The Guest Baton: Brett Weymark

Brett Weymark joins Sydney Chamber Choir on stage later this month for their upcoming Saint Nicolas program. He is recognised as one of Australia’s foremost choral conductors as the long term music director of the Sydney Philharmonia Choirs. We caught up with Brett for a little insight into his passion of music and love of Britten.


What is your first memory of music?

My aunt had the most beautiful grand piano and whenever we went over to visit, I would spend my entire time at the keyboard playing what I thought was the most inspired musical creations! I think she must have been either deaf or very patient to put up with my opus! I have been in love with pianos, music and singing ever since.


Was music an important part of your childhood?

Not really but it was always there. My family was not particularly musical but it was a part of every day at school. There are only a few things I remember from my early days at Neutral Bay Public and that was the smell of Chanel No. 5, which my kindergarten teacher wore and that every morning we would sit cross legged in front of the upright piano and sing! Gingerbread man, Over the Rainbow and the lullaby from Hansel and Gretel were my all time favourites – I think I had quite a loud voice even back then! Thankfully we were all taught to read music via singing and the recorder so it was never an issue for me when it came to playing the piano.


As an accomplished singer and instrumentalist yourself, how did you end up on the other end of the baton?

I was inspired by many of the teachers with whom I had the privilege of being taught during my high school years. These included the wonderful Leonie Roser at Crows Nest Boy’s High School and Mal Hewitt at music camps and combined choral concerts at the Sydney Opera House. My first time at the end of a baton was actually at a music camp – I conducted Handel’s The King Shall Rejoice – I was in heaven.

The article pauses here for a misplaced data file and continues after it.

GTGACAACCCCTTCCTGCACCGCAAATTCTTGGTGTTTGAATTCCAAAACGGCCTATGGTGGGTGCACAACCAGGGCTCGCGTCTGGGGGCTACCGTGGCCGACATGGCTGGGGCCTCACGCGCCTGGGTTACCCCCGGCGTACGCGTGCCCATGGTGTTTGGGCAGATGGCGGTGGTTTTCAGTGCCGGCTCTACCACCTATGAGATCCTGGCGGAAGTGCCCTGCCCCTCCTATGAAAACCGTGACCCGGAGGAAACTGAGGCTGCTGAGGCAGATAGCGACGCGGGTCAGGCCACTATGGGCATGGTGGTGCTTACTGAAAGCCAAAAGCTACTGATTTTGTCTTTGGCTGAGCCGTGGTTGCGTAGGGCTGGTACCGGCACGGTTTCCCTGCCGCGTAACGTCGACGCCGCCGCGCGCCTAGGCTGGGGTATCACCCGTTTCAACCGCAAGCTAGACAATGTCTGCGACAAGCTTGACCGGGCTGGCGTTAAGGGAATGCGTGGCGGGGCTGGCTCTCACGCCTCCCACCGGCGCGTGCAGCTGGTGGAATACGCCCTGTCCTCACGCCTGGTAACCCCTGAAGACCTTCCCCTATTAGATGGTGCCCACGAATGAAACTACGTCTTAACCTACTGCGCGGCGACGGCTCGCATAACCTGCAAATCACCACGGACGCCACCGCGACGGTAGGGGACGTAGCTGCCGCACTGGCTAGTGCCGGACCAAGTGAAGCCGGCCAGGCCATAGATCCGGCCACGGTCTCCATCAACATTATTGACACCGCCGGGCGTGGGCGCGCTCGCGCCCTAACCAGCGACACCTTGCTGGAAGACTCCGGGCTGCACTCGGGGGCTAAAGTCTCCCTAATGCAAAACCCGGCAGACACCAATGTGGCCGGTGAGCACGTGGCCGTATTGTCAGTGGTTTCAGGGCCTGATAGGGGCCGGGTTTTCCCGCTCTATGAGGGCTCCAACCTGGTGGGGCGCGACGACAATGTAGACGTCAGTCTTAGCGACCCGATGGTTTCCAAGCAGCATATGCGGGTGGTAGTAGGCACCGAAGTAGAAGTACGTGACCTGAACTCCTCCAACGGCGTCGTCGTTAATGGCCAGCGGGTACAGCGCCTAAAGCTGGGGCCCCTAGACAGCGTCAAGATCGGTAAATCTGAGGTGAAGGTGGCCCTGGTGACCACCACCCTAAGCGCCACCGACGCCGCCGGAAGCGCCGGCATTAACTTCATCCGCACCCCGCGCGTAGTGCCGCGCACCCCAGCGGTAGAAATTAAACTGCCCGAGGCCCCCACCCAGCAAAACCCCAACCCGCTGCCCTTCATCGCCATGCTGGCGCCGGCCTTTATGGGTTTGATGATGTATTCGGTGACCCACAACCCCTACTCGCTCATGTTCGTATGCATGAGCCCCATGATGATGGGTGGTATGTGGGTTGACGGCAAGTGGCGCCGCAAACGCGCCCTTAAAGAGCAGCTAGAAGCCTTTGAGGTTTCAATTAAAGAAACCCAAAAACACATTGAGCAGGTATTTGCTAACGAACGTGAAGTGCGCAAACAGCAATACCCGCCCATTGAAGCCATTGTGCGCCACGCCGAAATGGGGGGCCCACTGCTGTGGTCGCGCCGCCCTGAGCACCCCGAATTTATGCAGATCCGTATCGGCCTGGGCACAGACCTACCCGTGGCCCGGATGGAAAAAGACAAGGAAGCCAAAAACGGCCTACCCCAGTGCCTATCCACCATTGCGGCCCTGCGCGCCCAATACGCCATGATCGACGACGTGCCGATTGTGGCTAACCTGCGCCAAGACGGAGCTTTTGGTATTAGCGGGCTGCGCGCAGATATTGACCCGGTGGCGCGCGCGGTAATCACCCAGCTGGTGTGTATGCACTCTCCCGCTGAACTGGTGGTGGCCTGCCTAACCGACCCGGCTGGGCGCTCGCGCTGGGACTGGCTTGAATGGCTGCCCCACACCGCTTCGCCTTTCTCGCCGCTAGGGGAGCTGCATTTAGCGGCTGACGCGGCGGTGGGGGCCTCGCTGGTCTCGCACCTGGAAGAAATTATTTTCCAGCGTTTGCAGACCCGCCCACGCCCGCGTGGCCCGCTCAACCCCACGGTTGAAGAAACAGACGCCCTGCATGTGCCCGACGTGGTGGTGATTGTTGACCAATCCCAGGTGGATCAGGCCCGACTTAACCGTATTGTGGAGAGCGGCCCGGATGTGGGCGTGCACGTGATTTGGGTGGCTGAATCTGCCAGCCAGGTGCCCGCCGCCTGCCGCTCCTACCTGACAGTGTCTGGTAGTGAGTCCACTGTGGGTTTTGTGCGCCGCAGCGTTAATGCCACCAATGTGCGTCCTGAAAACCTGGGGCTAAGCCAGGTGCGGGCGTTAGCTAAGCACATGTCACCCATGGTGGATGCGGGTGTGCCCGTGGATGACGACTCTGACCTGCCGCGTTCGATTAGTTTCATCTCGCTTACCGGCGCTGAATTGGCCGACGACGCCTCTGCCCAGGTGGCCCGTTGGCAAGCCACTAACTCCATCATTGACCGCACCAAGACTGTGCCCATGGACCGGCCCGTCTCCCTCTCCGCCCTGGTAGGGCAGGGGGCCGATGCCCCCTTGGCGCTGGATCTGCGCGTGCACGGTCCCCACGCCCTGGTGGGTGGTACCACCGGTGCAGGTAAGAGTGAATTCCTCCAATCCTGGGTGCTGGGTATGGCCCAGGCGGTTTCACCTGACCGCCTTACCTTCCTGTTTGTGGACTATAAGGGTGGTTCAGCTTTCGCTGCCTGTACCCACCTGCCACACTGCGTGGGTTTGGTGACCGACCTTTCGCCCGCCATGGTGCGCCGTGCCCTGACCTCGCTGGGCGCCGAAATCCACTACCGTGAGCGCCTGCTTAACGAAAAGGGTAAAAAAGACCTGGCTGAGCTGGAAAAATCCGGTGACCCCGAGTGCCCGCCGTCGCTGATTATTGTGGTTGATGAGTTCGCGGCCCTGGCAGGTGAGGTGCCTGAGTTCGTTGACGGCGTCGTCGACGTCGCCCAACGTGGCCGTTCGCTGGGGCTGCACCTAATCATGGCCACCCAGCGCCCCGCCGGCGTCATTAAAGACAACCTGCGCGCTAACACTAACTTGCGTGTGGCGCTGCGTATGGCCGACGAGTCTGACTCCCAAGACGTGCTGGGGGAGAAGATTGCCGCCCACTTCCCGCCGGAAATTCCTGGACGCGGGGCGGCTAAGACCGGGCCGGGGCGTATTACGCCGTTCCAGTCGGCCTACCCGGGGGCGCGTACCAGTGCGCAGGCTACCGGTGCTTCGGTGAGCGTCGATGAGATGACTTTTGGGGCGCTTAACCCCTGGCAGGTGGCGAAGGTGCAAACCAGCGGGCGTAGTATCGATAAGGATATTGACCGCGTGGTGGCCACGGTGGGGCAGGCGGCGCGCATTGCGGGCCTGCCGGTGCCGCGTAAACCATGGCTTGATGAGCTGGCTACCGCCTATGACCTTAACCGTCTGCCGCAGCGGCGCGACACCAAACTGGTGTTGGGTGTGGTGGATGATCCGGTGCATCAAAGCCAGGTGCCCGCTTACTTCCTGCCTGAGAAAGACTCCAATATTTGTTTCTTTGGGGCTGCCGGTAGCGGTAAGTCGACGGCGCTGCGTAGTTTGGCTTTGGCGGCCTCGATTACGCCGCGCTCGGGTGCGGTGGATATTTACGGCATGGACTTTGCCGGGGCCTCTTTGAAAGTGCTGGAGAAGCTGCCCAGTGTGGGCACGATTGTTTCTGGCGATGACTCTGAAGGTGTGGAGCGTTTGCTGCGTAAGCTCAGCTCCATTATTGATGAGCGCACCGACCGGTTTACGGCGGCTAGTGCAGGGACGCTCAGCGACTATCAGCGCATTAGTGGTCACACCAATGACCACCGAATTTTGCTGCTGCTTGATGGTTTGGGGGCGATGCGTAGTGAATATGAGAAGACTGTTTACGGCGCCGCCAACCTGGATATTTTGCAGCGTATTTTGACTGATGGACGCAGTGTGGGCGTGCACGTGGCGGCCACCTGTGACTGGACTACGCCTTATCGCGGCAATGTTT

What draws you to conducting choral music?

An obsession with the human voice. At one stage I wanted to be an actor, but I realised that part of my attraction to that profession was the way in which they use their voice in such a precise and emotive way. John Bell was my absolute hero (the gold standard!) and so was Peter Pears when I discovered him. I am still amazed that as human beings we have this incredible talent to use our voices in such extraordinary ways. I hope to always work with singers as they are the bravest and most wonderful people on the planet! 
 

You have a history with Sydney Chamber Choir… please share with us one of your fonder memories.

I remember my first rehearsal as a young upstart 17 year old who thought he knew it all... and suddenly realised he knew nothing! I was a good sight reader but my early experience with choirs such as the Sydney Chamber Choir and the then Contemporary Singers exposed me to the greatest breadth of choral repertoire – from Bach Motets to Schoenberg’s Friede auf Erde! It was a baptism by fire. I learnt a lot from these ensembles.
 

How does it feel to be working with the choir again to sail the high seas of Britten’s Saint Nicolas later this month?

Britten was my favourite composer growing up as a young tenor – I found the song cycles suited my voice and I did have a certain Peter Pears quality to my voice, probably sightly manufactured. I have now done Saint Nicolas a number of times both as a soloist and conductor. I now marvel at it’s sheer exuberance and energy given it was written just three years after the end of the second world war - a trying time for both Britain and Britten! The choir itself is full of people I have know for much of my adult life so it really is like a holiday - jolly good fun.
 

With so many singers expected on stage, can we look forward to any choral-ography?

You will of course have to wait and see!
 

What are you listening to right now?

Everything - I am working on five different programs at the moment. While I am rehearsing a work I hardly ever listen to a recording as the work needs to be done at the piano with a score or in my head. I do listen to as many other works by the composer by way of immersion, so as I type this it is the Enigma Variations by Elgar as I start rehearsing The Dream of Gerontius in two weeks time.
 

What are you grateful for right now?

Sunshine, my family and a warm bed.